ARE WE A NA­TION OF MOAN­ERS?

To achieve a peace­ful, free and just so­ci­ety for all, each of us has to play our part and not be com­pla­cent,

CityPress - - Voices - writes Thuli Madonsela Madonsela is chair for so­cial jus­tice and law at Stel­len­bosch Uni­ver­sity and founder of the Thuma Foun­da­tion

When I tweet about so­cial jus­tice, I am lucky if I get more than 100 likes and half a dozen retweets and en­gage­ments. Yet when my tweets con­demn cor­rup­tion and bad gov­er­nance, I get loads of likes and a fair amount of retweets and en­gage­ments.

Does this make us a world of moan­ers, or that dis­in­ter­ested in so­cial jus­tice? More im­por­tantly, does this mean we do more com­plain­ing than fix­ing the var­i­ous forms of dark­ness that be­set our pre­cious democ­racy?

I found my­self pon­der­ing these ques­tions dur­ing a rare mo­ment of hav­ing high tea at Inanda Club, Sand­ton, with one of the lead­ers of the 1956 iconic women’s march, Aunt Sophia Wil­liams-De Bruyn, and my daugh­ter, Wen­zile Madonsela.

It was through their un­par­al­leled lead­er­ship of a 20 000-strong crowd of women of all racial cat­e­gories, classes and geo­graphic di­ver­sity that to­day we cel­e­brate Au­gust 9 as Women’s Day. It is among their many lega­cies.

My mus­ings were trig­gered by an ex­change be­tween Aunt So­phie, as ev­ery­one af­fec­tion­ately calls the quintessen­tially wise and grace­ful Ms Wil­liams-De Bruyn, and Wen­zile. Wen­zile is, in her own right, one of the emerg­ing lead­ers who are still lick­ing the wounds they in­curred dur­ing the #FeesMustFall stu­dent upris­ing, con­ducted in the pur­suit of free ter­tiary ed­u­ca­tion for all who can­not af­ford it. Their strug­gle also tack­led the ca­su­al­i­sa­tion of labour, and re­lated in­jus­tices, at the low­est lev­els of state em­ploy­ment, in­clud­ing uni­ver­si­ties.

While the oc­ca­sion was about spend­ing time with Aunt So­phie, Wen­zile and I could not miss the op­por­tu­nity to ask her ques­tions for a women’s lead­er­ship book we have been work­ing on for “more years than the Lord has sheep”.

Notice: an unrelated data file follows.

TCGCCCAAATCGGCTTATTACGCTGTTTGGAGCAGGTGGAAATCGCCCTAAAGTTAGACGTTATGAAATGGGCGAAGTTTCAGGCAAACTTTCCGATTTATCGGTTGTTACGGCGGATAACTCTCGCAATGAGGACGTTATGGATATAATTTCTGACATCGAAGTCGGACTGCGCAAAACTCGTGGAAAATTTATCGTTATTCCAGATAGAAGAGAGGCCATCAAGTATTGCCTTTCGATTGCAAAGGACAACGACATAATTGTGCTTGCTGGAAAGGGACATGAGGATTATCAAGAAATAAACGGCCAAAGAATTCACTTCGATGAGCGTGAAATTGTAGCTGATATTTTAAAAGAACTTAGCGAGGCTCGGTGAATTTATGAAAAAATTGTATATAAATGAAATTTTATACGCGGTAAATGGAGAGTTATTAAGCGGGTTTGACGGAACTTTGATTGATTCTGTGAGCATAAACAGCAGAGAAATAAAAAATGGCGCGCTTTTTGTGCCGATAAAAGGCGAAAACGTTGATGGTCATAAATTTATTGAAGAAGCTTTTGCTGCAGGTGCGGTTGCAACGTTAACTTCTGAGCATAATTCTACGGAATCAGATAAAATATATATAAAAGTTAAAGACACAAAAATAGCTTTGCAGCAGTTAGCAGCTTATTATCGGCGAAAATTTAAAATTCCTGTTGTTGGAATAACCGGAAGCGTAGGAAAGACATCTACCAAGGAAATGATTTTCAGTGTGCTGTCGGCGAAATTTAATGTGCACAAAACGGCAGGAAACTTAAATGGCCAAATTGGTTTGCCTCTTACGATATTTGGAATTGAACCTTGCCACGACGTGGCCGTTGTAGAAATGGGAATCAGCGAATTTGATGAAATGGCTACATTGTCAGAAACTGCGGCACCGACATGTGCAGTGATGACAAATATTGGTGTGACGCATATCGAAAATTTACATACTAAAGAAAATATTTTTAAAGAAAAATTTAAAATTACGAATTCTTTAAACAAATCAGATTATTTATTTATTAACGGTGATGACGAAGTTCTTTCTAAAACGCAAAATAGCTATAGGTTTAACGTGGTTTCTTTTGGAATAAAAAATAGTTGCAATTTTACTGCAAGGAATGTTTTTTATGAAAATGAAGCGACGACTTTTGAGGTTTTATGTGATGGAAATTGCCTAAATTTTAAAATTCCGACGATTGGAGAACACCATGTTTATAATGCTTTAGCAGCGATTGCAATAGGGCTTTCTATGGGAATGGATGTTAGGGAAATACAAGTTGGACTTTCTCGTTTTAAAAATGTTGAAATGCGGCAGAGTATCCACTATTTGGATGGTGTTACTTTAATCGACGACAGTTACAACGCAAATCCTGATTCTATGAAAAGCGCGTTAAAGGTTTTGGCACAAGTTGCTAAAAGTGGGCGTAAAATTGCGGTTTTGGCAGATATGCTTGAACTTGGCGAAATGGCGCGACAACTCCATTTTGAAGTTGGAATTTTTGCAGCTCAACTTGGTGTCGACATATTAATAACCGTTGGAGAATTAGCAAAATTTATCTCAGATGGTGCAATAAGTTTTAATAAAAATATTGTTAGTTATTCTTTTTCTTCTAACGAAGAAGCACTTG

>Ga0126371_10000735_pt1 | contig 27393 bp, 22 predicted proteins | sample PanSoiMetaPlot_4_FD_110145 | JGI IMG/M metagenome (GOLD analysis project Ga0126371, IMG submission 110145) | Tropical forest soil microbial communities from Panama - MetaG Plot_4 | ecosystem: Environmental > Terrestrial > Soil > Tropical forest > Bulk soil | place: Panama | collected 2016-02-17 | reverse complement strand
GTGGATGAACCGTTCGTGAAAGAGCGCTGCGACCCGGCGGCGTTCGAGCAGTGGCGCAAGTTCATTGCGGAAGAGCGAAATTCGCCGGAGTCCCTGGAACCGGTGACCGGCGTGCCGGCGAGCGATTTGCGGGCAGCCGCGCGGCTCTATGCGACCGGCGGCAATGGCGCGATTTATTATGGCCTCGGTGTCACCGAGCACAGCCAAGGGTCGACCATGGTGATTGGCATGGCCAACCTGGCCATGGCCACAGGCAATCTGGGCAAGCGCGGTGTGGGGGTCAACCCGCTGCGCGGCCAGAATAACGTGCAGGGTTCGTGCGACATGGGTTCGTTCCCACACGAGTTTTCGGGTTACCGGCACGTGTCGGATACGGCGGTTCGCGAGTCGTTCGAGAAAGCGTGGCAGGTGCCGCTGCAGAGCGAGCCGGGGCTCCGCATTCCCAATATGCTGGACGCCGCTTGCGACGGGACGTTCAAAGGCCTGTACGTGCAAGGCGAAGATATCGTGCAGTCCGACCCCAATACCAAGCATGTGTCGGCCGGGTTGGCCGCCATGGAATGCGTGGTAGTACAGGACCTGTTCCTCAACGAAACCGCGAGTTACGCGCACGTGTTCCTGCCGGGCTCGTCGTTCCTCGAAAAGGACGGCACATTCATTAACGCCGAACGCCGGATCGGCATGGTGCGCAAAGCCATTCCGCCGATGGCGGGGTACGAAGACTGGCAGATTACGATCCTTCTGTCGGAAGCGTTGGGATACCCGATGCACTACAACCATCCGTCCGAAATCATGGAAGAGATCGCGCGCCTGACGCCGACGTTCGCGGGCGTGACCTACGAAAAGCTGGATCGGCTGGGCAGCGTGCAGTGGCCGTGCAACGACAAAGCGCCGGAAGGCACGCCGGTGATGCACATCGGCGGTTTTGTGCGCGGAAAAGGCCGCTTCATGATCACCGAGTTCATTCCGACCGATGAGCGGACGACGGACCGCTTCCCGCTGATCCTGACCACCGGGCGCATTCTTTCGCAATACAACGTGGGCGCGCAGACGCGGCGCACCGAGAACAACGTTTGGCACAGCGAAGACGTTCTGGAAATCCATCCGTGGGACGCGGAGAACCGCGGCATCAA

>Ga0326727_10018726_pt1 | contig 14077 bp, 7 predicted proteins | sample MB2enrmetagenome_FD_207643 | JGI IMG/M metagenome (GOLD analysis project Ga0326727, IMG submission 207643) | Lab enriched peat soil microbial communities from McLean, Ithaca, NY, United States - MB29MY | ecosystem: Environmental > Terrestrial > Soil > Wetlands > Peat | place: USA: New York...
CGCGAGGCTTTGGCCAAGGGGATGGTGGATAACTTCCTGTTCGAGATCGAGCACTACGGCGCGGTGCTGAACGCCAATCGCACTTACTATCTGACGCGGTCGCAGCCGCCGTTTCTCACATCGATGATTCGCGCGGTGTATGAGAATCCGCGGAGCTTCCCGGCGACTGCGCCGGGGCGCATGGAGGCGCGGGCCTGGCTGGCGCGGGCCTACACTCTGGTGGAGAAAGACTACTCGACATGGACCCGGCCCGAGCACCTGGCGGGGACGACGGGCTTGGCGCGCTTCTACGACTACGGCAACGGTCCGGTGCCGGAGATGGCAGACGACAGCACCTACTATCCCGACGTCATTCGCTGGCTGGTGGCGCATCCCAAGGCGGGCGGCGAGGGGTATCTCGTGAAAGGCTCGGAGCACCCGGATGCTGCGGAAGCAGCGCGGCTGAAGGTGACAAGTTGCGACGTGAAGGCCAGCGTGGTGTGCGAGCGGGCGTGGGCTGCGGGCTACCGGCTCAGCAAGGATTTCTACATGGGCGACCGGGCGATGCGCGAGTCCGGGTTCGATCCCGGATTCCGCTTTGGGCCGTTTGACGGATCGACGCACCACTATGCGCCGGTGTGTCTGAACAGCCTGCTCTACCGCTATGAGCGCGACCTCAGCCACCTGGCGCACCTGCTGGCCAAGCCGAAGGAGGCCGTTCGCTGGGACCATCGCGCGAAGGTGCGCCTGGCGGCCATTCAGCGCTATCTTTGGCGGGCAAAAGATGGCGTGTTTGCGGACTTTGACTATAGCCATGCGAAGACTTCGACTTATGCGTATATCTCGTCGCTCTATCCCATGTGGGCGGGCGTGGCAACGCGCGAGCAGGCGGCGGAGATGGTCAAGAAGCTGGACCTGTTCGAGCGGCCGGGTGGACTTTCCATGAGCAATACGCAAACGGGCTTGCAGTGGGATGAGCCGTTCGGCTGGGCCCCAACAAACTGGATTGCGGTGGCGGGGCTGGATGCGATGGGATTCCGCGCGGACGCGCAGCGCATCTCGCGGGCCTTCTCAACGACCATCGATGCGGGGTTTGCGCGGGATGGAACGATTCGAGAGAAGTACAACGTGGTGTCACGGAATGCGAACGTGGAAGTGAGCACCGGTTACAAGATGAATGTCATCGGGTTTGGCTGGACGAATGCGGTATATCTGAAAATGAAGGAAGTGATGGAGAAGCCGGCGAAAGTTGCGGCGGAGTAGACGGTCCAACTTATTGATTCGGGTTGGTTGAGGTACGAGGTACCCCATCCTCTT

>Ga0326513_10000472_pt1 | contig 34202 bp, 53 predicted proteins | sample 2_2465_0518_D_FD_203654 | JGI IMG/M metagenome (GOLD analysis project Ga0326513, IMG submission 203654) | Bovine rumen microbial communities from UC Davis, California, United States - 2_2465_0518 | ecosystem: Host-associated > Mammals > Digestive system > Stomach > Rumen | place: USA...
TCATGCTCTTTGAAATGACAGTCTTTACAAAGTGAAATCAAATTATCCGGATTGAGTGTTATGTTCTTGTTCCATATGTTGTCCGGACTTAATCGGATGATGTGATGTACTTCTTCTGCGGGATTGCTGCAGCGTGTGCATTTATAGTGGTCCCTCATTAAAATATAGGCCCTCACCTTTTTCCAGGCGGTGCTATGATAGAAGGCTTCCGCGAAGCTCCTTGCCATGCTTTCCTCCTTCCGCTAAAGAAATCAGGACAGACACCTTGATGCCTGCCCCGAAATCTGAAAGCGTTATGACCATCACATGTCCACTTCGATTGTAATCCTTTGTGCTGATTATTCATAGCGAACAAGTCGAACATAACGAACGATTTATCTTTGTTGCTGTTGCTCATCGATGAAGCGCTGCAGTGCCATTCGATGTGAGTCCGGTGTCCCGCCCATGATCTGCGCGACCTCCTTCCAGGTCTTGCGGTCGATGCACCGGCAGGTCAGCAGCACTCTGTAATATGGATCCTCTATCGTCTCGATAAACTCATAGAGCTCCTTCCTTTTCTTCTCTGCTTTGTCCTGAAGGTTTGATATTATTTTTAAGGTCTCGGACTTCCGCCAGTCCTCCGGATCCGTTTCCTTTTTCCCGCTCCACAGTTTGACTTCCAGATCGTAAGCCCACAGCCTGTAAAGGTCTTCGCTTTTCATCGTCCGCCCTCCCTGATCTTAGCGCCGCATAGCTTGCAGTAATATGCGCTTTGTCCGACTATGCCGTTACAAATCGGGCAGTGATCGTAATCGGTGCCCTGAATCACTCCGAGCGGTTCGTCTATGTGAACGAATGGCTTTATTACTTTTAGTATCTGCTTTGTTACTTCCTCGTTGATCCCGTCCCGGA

When it was Wen­zile’s turn to ask ques­tions, her first was: “What were your dreams for South Africa when you and your peers made the sac­ri­fices you made for the strug­gle, and have those dreams been re­alised?”

Aunt So­phie’s swift an­swer was: “Yes and no.”

Her cho­sen ex­am­ple to il­lus­trate what had been achieved was un­ex­pected, yet supremely in­struc­tive.

“One of the achieve­ments of our strug­gle is a pres­i­dent who takes women se­ri­ously. To­day we have a state that is pre­pared to en­gage with women.”

She went on to ex­plain that when the 20 000 women ap­proached the Union Build­ings in Pre­to­ria in 1956, then prime min­is­ter JG Stri­j­dom, who was in the build­ing, chose to leave and as­sign a ju­nior bu­reau­crat to re­ceive the pe­ti­tions the women had come to de­liver. She said this was in stark con­trast to a re­cent march by women un­der the hash­tag #To­talShutDown. Pres­i­dent Cyril Ramaphosa’s re­sponse to the #To­talShutDown march was to leave a meet­ing he was at­tend­ing and go to the Union Build­ings to re­ceive the pe­ti­tion and en­gage with the women.

Aunt So­phie went on to men­tion a ground-break­ing Con­sti­tu­tion, which seeks not only to pro­tect uni­ver­sally ac­cepted fun­da­men­tal hu­man rights – in­clud­ing so­cioe­co­nomic rights – and free­dom, but which also seeks to en­sure equal en­joy­ment of the same by all.

She also men­tioned the many laws that recog­nise women’s rights while seek­ing to pro­mote gen­der and other forms of equal­ity.

On what has not been re­alised, Aunt So­phie had a lot to say. Key among the dis­ap­point­ments she lamented was the gap be­tween the prom­ise and re­al­ity. She pointed out the rise in vi­o­lence against women and the in­crease in the vi­cious­ness of such vi­o­lence, which to­day fre­quently in­volves femi­cide.

She also lamented the fact that although women have high-level po­si­tions to­day, the level of re­spect women lead­ers com­manded dur­ing her time seems to have been lost. She at­trib­uted some of that to women often be­ing placed in po­si­tions of power for ne­far­i­ous pur­poses, with­out such power be­ing yielded to them.